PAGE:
Technology featured at cattle field day

Bruce Schultz, Page, Timothy G., Gentry, Glen T.

LSU AgCenter beef and swine specialist Tim Page talks about the use of ultrasound technology to determine beef quality potential of calves during the Evangeline Parish Cattlemen’s Association Field Day on June 6. (Photo by Bruce Schultz, LSU AgCenter)

Participants at the Evangeline Parish Cattle Field Day watch a drone being operated by LSU AgCenter engineer Randy Price at the Horseshoe T Ranch near Pine Prairie, Louisiana. (Photo by Bruce Schultz, LSU AgCenter)

Photo 3 – Veterinarian Craig Fontenot shows an ultrasound image of a developing fetus to attendees of the Evangeline Parish Cattle Field Day. LSU AgCenter reproductive physiologist Glen Gentry operated the equipment and explained how it can be used on pregnant cows. (Photo by Bruce Schultz, LSU AgCenter)

News Release Distributed 06/10/15

PINE PRAIRIE, La. – Cattle producers attending the Evangeline Parish Cattlemen’s Association Field Day Saturday (June 6) learned how high-tech devices can help them improve their herds.

LSU AgCenter beef and swine specialist Tim Page and LSU AgCenter reproductive physiologist Glen Gentry demonstrated the use of ultrasound on cattle.

Gentry showed how the technology can be used on pregnant cows to determine the health of a fetus. Page demonstrated how ultrasound can be used to determine the quality of beef on a live calf, including ribeye size and marbling.

Slaughter houses reward cattle owners for better quality meat, Page said. “They are already discounting to some degree when the quality is not there.”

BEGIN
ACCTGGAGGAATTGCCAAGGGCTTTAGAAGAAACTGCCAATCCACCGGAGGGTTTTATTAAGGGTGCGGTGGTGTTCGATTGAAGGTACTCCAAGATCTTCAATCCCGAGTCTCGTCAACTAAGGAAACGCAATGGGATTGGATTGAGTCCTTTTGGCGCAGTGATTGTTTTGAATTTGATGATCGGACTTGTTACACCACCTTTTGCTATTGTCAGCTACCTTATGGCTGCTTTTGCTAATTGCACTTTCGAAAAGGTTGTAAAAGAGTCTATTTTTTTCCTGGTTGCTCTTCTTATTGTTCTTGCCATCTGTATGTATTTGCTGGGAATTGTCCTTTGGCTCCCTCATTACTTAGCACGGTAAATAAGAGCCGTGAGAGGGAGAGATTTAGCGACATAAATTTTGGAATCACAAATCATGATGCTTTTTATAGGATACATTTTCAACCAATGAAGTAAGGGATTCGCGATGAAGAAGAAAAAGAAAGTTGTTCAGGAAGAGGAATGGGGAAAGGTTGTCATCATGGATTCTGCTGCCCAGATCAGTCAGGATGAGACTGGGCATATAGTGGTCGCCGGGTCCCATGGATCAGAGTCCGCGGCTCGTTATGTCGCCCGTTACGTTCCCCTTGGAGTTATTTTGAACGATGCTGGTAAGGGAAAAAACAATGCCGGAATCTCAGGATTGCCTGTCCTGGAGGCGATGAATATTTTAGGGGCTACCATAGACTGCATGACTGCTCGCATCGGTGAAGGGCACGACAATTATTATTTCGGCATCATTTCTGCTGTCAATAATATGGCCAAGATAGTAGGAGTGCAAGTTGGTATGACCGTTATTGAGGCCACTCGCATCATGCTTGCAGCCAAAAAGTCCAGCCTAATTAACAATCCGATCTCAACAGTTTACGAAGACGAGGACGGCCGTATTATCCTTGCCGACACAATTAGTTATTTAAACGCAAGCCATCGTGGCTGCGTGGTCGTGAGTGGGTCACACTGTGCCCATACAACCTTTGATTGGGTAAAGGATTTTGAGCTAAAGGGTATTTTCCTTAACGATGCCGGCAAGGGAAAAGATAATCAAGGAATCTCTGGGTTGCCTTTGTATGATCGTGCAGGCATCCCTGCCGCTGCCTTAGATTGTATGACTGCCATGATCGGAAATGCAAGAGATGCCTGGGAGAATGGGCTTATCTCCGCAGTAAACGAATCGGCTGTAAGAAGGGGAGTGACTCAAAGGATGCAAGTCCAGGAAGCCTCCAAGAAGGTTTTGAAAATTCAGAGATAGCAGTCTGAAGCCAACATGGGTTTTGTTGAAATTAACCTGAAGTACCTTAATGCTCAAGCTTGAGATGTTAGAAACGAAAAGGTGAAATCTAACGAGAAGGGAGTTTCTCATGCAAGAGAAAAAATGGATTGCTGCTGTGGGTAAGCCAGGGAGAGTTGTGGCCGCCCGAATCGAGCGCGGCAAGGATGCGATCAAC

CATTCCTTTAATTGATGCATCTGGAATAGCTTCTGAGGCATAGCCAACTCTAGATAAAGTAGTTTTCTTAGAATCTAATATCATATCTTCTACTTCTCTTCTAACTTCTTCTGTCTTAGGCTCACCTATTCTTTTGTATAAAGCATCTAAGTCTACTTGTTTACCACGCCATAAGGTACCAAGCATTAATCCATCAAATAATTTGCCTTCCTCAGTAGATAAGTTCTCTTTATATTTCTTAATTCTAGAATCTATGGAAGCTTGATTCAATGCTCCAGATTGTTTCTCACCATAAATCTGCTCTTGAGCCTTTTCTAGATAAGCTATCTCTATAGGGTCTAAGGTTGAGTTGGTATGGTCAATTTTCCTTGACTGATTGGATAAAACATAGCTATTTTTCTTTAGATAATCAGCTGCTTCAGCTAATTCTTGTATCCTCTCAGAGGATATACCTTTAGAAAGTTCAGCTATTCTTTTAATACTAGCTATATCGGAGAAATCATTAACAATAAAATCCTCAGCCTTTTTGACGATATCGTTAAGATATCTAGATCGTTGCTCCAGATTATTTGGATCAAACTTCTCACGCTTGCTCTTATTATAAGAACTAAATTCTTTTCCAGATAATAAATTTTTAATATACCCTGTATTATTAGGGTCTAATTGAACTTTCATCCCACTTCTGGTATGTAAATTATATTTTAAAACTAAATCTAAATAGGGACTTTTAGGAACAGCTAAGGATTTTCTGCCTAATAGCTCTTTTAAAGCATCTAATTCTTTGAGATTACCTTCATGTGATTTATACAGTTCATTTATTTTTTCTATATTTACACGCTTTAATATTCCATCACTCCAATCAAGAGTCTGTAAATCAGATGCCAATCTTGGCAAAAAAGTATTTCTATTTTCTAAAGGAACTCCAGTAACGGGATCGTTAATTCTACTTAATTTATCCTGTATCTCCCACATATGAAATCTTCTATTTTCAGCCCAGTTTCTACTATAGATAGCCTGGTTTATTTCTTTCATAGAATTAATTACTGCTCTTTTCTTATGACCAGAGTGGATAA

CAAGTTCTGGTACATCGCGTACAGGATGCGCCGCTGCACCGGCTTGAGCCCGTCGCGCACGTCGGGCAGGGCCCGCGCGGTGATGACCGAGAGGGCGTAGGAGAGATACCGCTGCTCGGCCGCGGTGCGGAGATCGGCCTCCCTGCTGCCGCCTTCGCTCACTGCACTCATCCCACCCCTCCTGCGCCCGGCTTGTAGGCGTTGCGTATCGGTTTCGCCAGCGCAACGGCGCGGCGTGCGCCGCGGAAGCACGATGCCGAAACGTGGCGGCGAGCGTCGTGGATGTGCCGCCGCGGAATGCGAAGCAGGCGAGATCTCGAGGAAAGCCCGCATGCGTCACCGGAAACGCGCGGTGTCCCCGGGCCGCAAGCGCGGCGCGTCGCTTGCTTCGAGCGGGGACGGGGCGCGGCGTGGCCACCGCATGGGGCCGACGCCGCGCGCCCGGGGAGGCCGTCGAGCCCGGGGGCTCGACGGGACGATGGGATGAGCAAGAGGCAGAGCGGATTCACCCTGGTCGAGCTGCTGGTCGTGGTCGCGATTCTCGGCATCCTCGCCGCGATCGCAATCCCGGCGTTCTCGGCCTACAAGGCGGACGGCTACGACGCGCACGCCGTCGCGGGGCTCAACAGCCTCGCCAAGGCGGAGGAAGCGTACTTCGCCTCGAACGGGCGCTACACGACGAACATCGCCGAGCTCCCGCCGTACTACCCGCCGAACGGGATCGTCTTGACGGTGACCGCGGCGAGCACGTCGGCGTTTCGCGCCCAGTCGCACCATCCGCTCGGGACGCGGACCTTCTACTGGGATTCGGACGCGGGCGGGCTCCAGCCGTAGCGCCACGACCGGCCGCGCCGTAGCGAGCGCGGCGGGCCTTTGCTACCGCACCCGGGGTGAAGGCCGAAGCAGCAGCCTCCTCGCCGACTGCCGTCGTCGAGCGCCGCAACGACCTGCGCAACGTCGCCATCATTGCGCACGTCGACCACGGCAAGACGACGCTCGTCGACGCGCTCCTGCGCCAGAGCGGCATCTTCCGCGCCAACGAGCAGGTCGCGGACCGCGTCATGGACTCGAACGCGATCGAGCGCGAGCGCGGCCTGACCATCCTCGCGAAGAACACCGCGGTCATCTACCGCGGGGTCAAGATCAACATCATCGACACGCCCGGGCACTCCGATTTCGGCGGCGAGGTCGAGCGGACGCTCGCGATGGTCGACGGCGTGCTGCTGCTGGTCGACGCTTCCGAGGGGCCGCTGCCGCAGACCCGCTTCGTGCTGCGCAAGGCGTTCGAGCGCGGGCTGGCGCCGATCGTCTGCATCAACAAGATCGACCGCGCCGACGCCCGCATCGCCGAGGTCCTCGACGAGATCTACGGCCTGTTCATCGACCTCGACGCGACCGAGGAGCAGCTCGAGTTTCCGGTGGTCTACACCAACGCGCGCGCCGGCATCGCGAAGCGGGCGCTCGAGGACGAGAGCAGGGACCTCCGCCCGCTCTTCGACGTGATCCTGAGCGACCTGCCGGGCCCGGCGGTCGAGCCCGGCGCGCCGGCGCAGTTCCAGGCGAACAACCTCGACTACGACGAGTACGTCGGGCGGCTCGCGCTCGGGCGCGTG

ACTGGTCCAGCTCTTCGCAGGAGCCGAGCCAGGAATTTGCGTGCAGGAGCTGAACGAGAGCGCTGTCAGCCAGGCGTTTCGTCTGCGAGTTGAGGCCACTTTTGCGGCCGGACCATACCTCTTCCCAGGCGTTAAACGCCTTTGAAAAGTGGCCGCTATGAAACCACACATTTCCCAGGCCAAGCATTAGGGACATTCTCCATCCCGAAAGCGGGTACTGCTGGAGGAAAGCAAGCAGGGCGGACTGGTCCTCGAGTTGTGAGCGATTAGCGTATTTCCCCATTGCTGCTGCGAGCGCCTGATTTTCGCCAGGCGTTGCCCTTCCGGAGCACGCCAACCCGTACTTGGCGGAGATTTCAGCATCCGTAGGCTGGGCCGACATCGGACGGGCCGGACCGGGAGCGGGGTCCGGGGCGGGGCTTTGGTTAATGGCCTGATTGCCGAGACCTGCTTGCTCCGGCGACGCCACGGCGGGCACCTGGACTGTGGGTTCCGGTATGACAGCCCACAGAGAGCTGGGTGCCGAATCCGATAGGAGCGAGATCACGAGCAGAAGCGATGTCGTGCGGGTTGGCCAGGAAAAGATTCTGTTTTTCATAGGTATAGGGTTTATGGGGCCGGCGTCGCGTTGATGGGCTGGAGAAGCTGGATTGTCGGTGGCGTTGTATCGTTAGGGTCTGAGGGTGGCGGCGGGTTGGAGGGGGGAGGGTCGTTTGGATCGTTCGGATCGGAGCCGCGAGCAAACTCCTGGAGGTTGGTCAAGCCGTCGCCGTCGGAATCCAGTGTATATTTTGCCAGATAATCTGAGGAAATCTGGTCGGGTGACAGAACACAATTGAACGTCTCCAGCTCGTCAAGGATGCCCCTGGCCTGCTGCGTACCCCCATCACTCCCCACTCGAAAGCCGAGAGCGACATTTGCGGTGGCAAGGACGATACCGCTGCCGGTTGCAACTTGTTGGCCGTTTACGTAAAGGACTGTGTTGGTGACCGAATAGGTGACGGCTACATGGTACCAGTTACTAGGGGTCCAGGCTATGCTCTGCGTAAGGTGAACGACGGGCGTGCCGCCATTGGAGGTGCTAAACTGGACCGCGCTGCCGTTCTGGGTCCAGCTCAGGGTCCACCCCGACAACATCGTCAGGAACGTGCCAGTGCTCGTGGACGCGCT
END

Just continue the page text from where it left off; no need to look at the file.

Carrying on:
Page said he will not buy bulls without data that can be obtained from ultrasound. “At least you have an idea what you are getting.”

Carcass traits are the most inheritable aspect in cattle breeding, he said.

The Angus breed has made the most progress at improving beef quality because it is the most popular in the U.S., Page said.

Terry Ardoin and Tom Ardoin of the Horseshoe T Ranch, where the field day was held, invest in quality genetics, Page said.

Veterinarian Craig Fontenot, of Vidrine, demonstrated a bull soundness exam, which Page said is essential before the start of a breeding season. “If you don’t do that, you’re looking for a wreck,” Page said.

Page also advised cattle owners to only bring virgin bulls into their herds to avoid introducing diseases to their cows.

Veterinarian Grant Fontenot, of Oakdale, said body scoring cows is a way of gauging herd health. As a rule, higher-scoring cows conceive sooner, he said.

Keith Fontenot, AgCenter agent in Evangeline Parish, demonstrated calibration of a boomless spray rig, and AgCenter engineer Randy Price flew a drone that could be used in agriculture.

Results of tests using several common herbicides were shown at the field day by Keith Fontenot and AgCenter turf grass and weed specialist Ron Strahan. Applications of the herbicides were made 30 days before the field day.

A test of killing Chinese tallow trees using Tordon RTU in the hack-and-squirt method was compared to an application of one part Remedy to three parts of diesel on the tree trunk. A third test sprayed trees 3 to 4 feet tall with eight different herbicides that also killed briars and broadleaf weeds. All methods showed high percentages of effectiveness.

In addition, a test of Velpar on smutgrass showed the recommended rate of three pints per acre provided excellent results.

Bruce Schultz
6/11/2015 12:12:59 AM
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